In pursuing a strategic partnership with India, the Philippines may look to Vietnam as an example, which elevated its bilateral relations to a strategic partnership with India in 2007. According to former Indian External Affairs Minister Salman Khurshid, continuous high-level visits have played a vital role in consolidating and strengthening relations between the two countries. With Prime Minister Narendra Modi actively meeting his foreign counterparts, the Philippines should make a concerted effort in reaching out to India to usher in a new chapter in deepening its relations. Because of this development, a high-level visit or a state visit between the two countries could provide a proper platform for converging mutual interests to advance bilateral relations.

But with uncertainty looming over the maritime and territorial disputes in the region, there is a need for the Philippine-Indian defense relations to go beyond port visits and consultations to something more significant such as increasing the number of military exchanges, naval trainings, or even intelligence sharing and possibly expanding its scope.

The Philippines may also benefit from India’s advanced defense technologies through technology transfer and procurement of defense equipment. With the Department of National Defense implementing the Philippine Defense Reform Program, an increase in military and naval exchanges would contribute in elevating defense competence and capability amidst current and emerging security threats. With its technical capabilities in the maritime domain, India may share its expertise in areas such as ship building and repairs. It can also participate in maritime patrol activities and naval exercises. In addition, a potential maritime cooperation between the Philippines and India will also aid in securing of sea-lanes, promoting anti-piracy, preventing water pollution, and strengthening search and rescue operations in open seas.

A much-needed boost

A strategic partnership may give the needed boost to deepen Philippine-India relations and serve as a catalyst for strengthening cooperation especially in the defense and security arena. On the other hand given that a strategic partnership may be too ambitious in the context of Philippine-India relations, the Philippines may opt to deeply engage India in more concrete ways and let the relations flourish from there.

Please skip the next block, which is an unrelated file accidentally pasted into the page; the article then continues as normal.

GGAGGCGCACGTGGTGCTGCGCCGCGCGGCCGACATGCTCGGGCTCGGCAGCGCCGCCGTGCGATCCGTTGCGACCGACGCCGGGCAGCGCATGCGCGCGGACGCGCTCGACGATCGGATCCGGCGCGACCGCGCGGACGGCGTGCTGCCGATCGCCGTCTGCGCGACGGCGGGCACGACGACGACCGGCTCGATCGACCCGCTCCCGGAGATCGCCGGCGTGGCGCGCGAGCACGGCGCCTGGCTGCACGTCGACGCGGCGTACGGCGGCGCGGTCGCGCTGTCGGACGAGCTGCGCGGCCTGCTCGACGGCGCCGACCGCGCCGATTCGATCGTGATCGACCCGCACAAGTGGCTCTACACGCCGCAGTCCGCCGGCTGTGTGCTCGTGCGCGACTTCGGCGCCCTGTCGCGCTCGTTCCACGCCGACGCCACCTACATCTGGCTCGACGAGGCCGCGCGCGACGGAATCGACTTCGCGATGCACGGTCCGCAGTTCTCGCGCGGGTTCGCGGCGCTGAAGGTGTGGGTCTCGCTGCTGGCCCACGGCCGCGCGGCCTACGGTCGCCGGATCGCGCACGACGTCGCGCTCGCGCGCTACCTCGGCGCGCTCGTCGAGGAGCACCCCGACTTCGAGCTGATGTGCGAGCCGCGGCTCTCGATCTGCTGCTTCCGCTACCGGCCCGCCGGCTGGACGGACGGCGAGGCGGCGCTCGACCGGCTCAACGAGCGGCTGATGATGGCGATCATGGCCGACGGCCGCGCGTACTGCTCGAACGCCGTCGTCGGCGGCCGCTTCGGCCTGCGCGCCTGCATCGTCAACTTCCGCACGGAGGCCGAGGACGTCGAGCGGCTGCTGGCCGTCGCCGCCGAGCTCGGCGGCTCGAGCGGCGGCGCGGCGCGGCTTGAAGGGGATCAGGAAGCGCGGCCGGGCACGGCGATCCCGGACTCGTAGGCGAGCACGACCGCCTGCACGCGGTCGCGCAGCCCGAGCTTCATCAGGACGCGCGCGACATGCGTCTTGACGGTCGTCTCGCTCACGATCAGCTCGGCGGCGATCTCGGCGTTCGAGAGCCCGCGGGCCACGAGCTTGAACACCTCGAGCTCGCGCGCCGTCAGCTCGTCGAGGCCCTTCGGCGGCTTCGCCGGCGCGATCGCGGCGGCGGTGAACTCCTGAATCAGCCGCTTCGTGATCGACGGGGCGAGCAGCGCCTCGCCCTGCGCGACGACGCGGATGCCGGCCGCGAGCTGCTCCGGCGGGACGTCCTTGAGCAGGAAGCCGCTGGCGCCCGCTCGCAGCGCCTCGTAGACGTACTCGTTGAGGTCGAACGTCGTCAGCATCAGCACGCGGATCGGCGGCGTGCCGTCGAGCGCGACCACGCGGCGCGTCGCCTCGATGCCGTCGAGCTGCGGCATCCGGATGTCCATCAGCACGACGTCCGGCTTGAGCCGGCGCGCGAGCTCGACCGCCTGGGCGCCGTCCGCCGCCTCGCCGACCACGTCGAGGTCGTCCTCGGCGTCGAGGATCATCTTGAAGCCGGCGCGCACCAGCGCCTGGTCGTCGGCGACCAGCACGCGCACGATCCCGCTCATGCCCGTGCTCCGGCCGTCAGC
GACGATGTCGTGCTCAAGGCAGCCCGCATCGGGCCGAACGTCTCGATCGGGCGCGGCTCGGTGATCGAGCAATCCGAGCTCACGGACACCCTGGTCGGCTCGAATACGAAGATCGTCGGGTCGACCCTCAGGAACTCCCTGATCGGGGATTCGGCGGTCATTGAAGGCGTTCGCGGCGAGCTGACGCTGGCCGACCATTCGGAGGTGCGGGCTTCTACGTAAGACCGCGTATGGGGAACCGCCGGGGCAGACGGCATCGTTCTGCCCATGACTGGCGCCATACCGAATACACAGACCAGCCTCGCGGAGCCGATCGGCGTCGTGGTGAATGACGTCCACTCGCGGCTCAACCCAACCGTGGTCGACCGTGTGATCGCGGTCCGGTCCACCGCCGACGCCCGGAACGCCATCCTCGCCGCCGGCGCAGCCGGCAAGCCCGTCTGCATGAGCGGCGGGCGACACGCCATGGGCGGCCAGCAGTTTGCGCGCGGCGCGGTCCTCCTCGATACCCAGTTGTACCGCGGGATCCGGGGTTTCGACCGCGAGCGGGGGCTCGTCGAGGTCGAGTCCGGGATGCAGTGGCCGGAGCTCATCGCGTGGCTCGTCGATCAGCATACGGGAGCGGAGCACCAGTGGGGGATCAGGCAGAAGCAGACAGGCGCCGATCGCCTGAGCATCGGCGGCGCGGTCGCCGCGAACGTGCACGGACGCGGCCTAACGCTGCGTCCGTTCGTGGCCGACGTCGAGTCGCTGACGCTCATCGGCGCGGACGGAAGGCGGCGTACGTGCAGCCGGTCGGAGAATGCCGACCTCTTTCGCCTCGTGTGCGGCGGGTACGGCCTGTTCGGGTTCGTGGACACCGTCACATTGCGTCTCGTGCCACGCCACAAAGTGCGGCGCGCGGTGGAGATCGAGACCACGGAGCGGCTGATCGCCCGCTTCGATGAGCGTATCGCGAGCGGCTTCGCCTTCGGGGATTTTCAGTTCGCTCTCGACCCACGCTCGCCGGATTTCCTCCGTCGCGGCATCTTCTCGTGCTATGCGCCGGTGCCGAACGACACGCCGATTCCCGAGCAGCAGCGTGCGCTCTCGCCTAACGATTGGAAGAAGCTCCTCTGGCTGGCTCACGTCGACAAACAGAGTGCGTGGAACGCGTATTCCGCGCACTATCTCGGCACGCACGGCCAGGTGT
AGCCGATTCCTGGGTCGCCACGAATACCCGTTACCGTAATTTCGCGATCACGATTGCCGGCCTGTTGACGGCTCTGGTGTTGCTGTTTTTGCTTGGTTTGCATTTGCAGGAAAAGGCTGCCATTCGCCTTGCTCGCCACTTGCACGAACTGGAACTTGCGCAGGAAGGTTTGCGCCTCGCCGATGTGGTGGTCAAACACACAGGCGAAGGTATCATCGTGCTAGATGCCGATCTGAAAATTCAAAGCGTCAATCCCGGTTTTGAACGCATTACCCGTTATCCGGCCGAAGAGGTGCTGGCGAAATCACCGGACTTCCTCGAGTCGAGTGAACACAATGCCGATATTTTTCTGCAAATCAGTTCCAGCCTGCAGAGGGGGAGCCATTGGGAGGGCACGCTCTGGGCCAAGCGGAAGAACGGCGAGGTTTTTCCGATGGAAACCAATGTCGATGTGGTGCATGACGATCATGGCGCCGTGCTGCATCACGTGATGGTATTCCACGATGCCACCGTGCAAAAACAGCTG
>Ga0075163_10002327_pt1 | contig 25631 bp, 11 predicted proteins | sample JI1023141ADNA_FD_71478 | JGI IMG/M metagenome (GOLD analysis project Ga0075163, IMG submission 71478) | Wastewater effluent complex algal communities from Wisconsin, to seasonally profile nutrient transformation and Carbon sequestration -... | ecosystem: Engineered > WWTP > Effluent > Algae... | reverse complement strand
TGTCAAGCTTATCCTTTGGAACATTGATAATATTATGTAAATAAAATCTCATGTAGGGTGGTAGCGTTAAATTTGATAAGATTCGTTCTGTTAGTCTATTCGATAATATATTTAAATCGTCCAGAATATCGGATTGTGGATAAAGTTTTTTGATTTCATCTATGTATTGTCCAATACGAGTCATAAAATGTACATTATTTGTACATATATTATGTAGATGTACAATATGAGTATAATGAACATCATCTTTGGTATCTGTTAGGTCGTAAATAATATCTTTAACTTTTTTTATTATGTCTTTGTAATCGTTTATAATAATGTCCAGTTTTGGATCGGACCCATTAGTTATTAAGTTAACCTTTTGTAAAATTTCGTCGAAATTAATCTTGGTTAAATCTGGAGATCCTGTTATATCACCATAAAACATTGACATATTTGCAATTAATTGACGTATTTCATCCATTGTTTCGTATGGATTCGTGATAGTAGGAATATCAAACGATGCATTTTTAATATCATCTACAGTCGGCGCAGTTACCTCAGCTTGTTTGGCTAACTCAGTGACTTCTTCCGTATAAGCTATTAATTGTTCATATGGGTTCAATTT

A strategic partnership does not necessarily aim to counter a third party nor sideline its traditional partners. A deepened and extensive collaboration and cooperation with India especially in defense and security, through exchange and sharing of best practices and acquisition of naval and maritime expertise, training and equipment will strengthen the country’s defense capabilities. This capability will not only serve the country well in facing current security and regional challenges but also emerging threats in the years to come.

*Jemimah Joanne C. Villaruel is a Foreign Affairs Research Specialist with the Center for International Relations and Strategic Studies of the Foreign Service Institute. Ms. Villaruel can be reached at [email protected]

The views expressed in this publication are of the authors alone and do not reflect the official position of the Foreign Service Institute, the Department of Foreign Affairs and the Government of the Philippines.

Source: FSI


CIRSS Commentaries is a regular short publication by the research specialists from the Center for International Relations and Strategic Studies (CIRSS) of the Foreign Service Institute (FSI). It serves as a timely response and brief analysis of latest regional and global developments and issues that impact Philippine foreign policy. The CIRSS Commentaries also aims to contribute to a wider and deeper discussion of issues as they affect the Philippines and the region. The Foreign Service Institute (FSI) was established by Presidential Decree Number 1060 on 9 December 1976 as the career development arm of the Department of Foreign Affairs (DFA). It was also tasked to provide training to personnel of the DFA and other government agencies assigned to Philippine foreign service posts. Since 1987, the FSI has been mandated to provide research assistance to the DFA and to participate in the Department’s planning review process. The Center for International Relations and Strategic Studies (CIRSS) of the Foreign Service Institute (FSI) undertakes studies in support of the formulation, review, and dissemination of Philippine foreign policy. It also organizes conferences, roundtable discussions (RTD), lectures, and forums as channels for interaction, cooperation, and integration of the efforts of local and foreign experts from government, private and academic sectors on foreign policy issues and their domestic implications.